The second piece, which I really hope to build, is where students can come to me with their ideas. I get many from staff and community members, and I want to make sure I am getting feedback and ideas from our students. We’re here to serve students, and what better way to know what to do to move our district forward than to listen to them.

DG:

Speaking to the process of when you were seeking the position, what was something that drew you to us here, in Reading?

TM:

There were a lot of things that really intrigued me about the community. First I’ve heard time and time again that there was a really strong group of educators across our district. What better foundation to have in a district in a really strong group of staff? Every role you look at strives for excellence, and I know for a fact that students need a really strong staff. Reading has that. 

The second thing is that the community values education. I enjoy the strong support for education, and how the community demands excellence in education. The high bar that the community has for expectations is reassuring. I’m someone who likes to believe that I hold myself to a higher standard, and I also like to believe that the best work happens when we hold others to high standards, among students, staff, and families. I was drawn to being a part of a community that has a high bar for what we think we can be. So, I am not afraid of accountability, I’m not afraid of high expectations, and I believe that it’s great.

DG:
You now hold one of the most prominent positions in public education on the K12 level. What was your experience in your own education, especially your high points and something you took away from it?

TM:

I think one of the things that has served me really well first and foremost is being able to balance and navigate multiple priorities simultaneously. Many of you have jobs, extracurricular activities, family commitments, school work, and juggling all of those things is really, really hard. I think you do realize you can’t always do all of that well. So what’s important to think about is, how do you manage and prioritize your time and tasks so that way you can figure out how to get the job done effectively. I think I learned that at a young age by putting a lot on my plate, and it’s carried with me to this day.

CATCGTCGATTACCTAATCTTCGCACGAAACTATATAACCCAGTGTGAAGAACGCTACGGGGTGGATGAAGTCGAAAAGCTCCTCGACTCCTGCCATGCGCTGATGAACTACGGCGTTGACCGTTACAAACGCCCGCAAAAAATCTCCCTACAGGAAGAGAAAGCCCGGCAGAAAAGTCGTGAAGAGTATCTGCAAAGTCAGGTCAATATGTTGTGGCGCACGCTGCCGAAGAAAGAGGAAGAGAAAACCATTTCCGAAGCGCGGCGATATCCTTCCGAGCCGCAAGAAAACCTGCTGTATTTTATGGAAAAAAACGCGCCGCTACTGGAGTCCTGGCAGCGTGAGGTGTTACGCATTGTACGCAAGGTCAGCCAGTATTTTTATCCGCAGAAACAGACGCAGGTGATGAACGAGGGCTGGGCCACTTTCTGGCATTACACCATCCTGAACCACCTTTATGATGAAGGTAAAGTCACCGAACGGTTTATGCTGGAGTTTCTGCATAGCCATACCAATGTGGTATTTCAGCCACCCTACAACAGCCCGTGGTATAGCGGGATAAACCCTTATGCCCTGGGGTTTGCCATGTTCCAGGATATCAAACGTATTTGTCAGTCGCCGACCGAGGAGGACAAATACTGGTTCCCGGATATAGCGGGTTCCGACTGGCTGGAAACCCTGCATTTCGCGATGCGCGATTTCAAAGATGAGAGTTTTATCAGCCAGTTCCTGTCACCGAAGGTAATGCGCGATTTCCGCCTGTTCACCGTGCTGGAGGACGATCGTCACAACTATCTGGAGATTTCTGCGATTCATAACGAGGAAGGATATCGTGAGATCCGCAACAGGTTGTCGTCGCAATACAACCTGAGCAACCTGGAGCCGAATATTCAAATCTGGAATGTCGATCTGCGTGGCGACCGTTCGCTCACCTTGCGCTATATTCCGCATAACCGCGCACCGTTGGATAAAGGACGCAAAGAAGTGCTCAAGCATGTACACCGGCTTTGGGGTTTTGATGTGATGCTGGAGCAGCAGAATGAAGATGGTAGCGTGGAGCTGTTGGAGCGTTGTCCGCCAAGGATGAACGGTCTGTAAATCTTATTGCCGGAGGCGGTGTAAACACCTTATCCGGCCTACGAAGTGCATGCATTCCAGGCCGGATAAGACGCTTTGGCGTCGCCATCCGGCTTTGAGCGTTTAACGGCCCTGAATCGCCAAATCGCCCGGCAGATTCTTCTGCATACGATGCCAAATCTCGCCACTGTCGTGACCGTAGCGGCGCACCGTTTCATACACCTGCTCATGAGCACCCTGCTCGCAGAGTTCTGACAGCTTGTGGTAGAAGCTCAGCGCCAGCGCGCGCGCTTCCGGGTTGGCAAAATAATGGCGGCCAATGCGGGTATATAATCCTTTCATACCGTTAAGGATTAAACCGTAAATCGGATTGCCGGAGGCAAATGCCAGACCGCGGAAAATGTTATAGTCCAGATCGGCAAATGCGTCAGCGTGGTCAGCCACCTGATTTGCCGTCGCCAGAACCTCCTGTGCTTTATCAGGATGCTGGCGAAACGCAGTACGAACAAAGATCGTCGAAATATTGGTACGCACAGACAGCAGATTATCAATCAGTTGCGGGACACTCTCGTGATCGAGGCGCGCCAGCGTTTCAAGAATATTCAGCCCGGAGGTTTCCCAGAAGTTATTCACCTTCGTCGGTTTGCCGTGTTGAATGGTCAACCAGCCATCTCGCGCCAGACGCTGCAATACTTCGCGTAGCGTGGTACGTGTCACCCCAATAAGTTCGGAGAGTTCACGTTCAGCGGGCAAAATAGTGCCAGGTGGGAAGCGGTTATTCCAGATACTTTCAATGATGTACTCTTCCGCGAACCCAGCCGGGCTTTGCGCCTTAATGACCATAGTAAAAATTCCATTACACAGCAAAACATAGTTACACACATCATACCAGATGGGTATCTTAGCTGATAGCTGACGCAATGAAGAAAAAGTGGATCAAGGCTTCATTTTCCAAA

Another thing that I learned was that relationships really matter. I think I learned that the way some of the best people I’ve been around have been people who take the time to care about, connect with, and support people. While that’s always the right thing to do to handle yourself, I also think that that is critical as you enter into the real world. If you can’t interact with people, if you can’t build relationships with people, and if you can’t show empathy, compassion, care for people, then it’s going to be difficult to lead and support others. 

When times were tough for me, I was around people who pushed me to dust myself off.”

— Dr. Milaschewski

I think the other thing I’d like to share is that I have been fortunate to have been around people who supported me when I let myself down. I have fallen short of my own goals. I failed many tests in my life, I haven’t made sports teams, and it was not a good feeling. When times were tough for me, I was around people who pushed me to dust myself off. More than ever I feel like it’s so difficult to understand (in middle, high school, or college) the obstacles you’re facing, and with all the different things on your plate, you are inevitably going to fall short of your own goals. or others’ expectations of you. So, I feel one of the best things to be able to do is to surround yourself with people who are going to lift you up and encourage you to know to hold yourself to that high bar and move on. There’s a few of the things looking back, on skills or maybe learn through high school and college, that I think have translated and been really critical in the real world.